Technology is playing its part in domestic violence. A 2009 U.S. Department of Justice report indicates that more than 31,000 American adults are stalked by GPS navigational systems, and women are almost three more times likely to be stalked by men. Women’s advocacy groups recommend women disable their cell phones, throw them out or get new passwords. The best advice? Never accept a cell phone as a gift from an abuser. Another piece of advice: Don’t use social media.
Grass roots organizations designed to prevent domestic violence have been around for many years. One could say that progress is slow. This may, in part, be due to the fact that too much emphasis has been placed on women solving the problem. However, only men can ultimately change their individual and systemic abusive behaviors. Some men’s organizations that are trying to do that doing are Emerge (a pioneering Boston-based male-batterer prevention program), Ring the Bell, Menergy, Man Up Campaign and Good Men Project. Every state has shelters for battered women and many have male-batterer programs.
As we can see, domestic violence will not be solved by women, social services, medication or government funding. It will only be eradicated when all of humanity believes in egalitarian, life-affirming and non-misogynistic values. More studies on men who do not become misogynists and women who do not become victims are necessary.
1 DAI MA
Sona! O, Sona…!
Chaudhary Balbir called out standing at corner of the narrow street. He was surprised not to get any response. Otherwise these people ran out of theirs hovels cowed and crouched at a single call. They knew him by his loud and domineering voice. He looked around, a bit miffed. Just then a girl came out panting in off-white frock. Her shaggy hair looked like old nest of a bird on a dead branch.
‘Chidi!’ Chaudhary stared at her.
She looked flustered and stood looking to the ground. When children of her neighbor called her chidi, she felt offended and hurled a torrent of abuse. But now she kept silent digging the ground fiercely with her left toe.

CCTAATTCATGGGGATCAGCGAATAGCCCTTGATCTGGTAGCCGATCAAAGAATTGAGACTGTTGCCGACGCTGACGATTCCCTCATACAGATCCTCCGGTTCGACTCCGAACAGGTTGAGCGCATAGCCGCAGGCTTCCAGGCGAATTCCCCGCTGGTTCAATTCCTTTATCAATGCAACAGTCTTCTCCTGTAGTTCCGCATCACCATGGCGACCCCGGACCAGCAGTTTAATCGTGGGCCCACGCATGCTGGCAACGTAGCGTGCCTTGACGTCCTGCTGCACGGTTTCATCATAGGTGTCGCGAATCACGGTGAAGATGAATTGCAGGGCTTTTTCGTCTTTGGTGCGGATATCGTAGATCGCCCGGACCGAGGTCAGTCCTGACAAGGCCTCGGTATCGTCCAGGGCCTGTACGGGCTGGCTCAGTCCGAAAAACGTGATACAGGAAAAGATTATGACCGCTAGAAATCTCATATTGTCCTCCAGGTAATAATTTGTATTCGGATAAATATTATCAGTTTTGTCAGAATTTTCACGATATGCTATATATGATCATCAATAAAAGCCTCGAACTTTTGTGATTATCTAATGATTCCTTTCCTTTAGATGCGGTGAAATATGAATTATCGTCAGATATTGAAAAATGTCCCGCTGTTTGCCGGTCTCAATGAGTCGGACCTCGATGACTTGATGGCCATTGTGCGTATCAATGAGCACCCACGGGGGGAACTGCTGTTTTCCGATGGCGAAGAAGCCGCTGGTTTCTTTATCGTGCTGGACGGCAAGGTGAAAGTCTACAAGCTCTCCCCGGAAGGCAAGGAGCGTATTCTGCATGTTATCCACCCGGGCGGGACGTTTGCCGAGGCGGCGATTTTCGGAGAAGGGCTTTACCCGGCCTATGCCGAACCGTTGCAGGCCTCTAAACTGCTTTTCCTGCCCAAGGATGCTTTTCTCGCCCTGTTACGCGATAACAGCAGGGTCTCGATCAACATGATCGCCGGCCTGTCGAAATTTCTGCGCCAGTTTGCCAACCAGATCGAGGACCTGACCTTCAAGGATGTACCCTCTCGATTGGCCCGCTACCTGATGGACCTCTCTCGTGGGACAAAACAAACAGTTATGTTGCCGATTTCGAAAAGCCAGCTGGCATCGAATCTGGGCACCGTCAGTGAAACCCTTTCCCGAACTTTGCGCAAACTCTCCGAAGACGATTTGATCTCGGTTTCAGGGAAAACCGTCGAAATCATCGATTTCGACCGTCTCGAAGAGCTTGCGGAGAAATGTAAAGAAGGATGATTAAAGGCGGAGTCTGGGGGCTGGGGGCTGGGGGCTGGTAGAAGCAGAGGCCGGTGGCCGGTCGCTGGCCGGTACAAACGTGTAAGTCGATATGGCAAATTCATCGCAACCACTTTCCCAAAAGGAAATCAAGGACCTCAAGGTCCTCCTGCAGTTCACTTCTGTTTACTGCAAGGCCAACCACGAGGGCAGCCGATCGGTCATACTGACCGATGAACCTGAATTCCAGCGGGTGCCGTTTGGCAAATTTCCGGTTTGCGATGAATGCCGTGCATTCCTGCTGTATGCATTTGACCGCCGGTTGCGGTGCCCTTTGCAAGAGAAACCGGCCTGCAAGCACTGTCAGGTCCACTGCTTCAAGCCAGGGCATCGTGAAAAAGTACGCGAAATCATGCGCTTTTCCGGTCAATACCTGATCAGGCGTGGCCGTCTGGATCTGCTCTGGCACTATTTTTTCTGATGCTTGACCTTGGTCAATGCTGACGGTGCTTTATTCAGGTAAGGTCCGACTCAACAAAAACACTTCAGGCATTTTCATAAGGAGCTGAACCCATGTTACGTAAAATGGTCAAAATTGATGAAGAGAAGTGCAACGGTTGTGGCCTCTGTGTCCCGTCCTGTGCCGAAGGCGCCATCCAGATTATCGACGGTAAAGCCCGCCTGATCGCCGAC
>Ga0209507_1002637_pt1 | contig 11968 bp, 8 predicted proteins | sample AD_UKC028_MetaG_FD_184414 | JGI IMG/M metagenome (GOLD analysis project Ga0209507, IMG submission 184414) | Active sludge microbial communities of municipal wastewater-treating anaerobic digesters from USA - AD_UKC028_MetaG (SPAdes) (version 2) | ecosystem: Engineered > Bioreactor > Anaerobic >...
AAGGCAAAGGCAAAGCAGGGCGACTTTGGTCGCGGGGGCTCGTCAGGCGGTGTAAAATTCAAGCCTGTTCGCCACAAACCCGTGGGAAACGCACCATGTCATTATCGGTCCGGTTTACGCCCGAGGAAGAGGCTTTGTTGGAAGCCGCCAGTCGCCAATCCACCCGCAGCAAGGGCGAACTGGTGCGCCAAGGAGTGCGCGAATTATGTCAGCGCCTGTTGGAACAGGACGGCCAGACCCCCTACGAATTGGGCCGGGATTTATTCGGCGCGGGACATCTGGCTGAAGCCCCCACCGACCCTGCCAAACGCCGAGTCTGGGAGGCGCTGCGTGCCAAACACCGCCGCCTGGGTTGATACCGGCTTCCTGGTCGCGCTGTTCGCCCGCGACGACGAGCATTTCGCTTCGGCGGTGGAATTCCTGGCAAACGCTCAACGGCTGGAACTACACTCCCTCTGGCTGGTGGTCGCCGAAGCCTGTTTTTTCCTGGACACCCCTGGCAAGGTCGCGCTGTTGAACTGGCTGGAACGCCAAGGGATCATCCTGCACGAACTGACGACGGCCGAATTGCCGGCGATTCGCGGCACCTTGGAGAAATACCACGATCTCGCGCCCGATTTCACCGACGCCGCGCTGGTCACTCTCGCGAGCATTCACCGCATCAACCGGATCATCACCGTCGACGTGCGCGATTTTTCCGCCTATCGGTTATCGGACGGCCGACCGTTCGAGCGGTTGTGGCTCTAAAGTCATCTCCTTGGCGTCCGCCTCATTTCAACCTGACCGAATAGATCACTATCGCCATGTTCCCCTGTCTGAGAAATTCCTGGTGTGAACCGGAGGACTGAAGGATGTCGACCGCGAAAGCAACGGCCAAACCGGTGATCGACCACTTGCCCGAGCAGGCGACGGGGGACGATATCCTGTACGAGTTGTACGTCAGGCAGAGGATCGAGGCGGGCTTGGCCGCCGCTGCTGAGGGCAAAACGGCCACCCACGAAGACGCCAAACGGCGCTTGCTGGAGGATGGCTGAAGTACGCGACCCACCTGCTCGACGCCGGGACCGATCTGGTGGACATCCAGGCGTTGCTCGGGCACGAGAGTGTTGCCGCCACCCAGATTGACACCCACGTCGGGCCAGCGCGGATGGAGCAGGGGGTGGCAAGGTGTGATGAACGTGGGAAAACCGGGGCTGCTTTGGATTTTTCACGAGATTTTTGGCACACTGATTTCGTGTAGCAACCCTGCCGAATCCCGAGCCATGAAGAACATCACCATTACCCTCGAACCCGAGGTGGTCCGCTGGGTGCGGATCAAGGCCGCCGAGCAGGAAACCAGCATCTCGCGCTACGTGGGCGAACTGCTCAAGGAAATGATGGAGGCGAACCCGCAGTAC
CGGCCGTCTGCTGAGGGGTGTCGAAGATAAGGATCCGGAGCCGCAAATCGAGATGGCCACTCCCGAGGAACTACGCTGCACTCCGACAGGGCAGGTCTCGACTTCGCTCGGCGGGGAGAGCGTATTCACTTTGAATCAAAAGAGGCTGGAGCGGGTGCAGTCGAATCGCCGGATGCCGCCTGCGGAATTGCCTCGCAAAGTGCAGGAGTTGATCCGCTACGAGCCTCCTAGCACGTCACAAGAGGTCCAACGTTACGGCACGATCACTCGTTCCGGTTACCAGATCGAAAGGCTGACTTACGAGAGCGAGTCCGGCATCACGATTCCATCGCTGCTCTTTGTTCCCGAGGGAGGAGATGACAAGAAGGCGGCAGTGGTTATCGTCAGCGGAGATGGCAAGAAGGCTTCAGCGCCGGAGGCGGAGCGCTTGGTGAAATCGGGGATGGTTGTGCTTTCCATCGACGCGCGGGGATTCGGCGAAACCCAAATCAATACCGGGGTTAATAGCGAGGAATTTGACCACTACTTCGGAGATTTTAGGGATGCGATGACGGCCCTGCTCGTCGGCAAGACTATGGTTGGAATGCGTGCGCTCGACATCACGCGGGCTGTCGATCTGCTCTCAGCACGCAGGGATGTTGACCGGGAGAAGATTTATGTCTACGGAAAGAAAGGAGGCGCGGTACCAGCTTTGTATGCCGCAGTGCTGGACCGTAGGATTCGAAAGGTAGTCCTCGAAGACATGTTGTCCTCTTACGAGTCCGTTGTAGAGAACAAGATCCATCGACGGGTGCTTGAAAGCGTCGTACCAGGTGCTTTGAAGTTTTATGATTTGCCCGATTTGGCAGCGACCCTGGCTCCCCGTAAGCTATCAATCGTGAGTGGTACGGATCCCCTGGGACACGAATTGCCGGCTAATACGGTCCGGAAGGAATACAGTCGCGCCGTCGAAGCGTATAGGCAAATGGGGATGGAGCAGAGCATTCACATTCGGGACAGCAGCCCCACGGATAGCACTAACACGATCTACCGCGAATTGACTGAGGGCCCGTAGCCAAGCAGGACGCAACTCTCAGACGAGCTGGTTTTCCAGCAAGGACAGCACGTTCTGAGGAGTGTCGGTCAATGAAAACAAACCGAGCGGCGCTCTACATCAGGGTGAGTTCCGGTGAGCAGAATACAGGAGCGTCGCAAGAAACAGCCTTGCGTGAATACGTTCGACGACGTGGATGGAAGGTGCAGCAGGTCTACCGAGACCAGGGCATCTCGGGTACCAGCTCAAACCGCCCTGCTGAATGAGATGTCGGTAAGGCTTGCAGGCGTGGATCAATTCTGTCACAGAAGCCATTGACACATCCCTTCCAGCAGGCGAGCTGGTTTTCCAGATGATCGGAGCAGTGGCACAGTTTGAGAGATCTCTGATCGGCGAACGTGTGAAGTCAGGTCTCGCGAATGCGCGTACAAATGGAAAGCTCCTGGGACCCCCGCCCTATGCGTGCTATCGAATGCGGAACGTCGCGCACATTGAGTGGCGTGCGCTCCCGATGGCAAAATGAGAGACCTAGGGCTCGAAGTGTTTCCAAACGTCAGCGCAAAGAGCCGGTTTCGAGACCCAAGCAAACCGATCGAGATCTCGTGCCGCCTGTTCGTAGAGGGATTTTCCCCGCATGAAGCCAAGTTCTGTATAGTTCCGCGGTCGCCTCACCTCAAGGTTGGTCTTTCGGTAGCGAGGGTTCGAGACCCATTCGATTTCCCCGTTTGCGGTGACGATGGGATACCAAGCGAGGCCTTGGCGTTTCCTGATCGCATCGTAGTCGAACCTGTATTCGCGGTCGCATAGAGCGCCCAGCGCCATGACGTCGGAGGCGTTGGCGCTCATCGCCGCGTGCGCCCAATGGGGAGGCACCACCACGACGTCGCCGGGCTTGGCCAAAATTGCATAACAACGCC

‘Where Sona gone dead?’ He thundered.
‘Dai ma not here. She went morning and…’ She stammered.
Here in the sweepers-basti on the outskirts of the village had lived Sona dai ma for the past thirty years. People had almost forgotten her real name. She was known as dai all over, even in the neighboring villages. When she came in this village- Phoolpur, she was least interested in this job though she had learnt it from her mother who was an expert in midwifery. Jagga-her husband had six zamidars’ houses where he would sweep and pick up dung and dump into compost pit outside the houses. About his half day was spent to finish the whole job. Sona would go to these houses for chapattis and return home late at noon. Besides, Jagga labored in the fields of the farmers. It was a seasonal work. Sona made fine baskets of cane which were sold in the fair held on Saturdays at Shahapur. Both were happy in their small world. It seemed they were made for each other.
When Jagga was suddenly taken ill and remained confined to bed, she was forced to take up Jagga’s job of sweeping the houses. None but Jagga understood her reluctance. She had instinctive dislike for the job. She was often scolded by her mother in her childhood.
‘Yes, you’re a princess, why’d you do this…?’
‘I like it not.’
‘You should be born in the family of zamidar.’
‘She is a child…’ Her father interrupted and took her away lovingly by hand.
Jagga lying in bed under the thatch saw her pick basket and go. He felt sad. Sona never let her feelings come out. She had her usual smile on her face. She knew that Jagga was so loving and caring. She remembered his words.
‘You need not go to the houses of zamidars, so long as I am alive.’
And he kept his word. He never let her go whatsoever.
‘Why are you looking so…?’ asked Sona putting her hand on his forehead
Jagga felt choked and only nodded with tearful eyes.
‘Worry not. You’ll be well soon,’ said she holding his hand
Hakim ji told her that Jagga had TB. She shuddered within.
‘Is it very…?’
Hakim ji kept silent for a while. She did not know whether he had heard her or not. It might be he did not want to answer such questions.
Hakimji put the doses on the ground. She picked them looking at his wrinkled face. As she got up and moved homewards, his silence created doubt in her mind.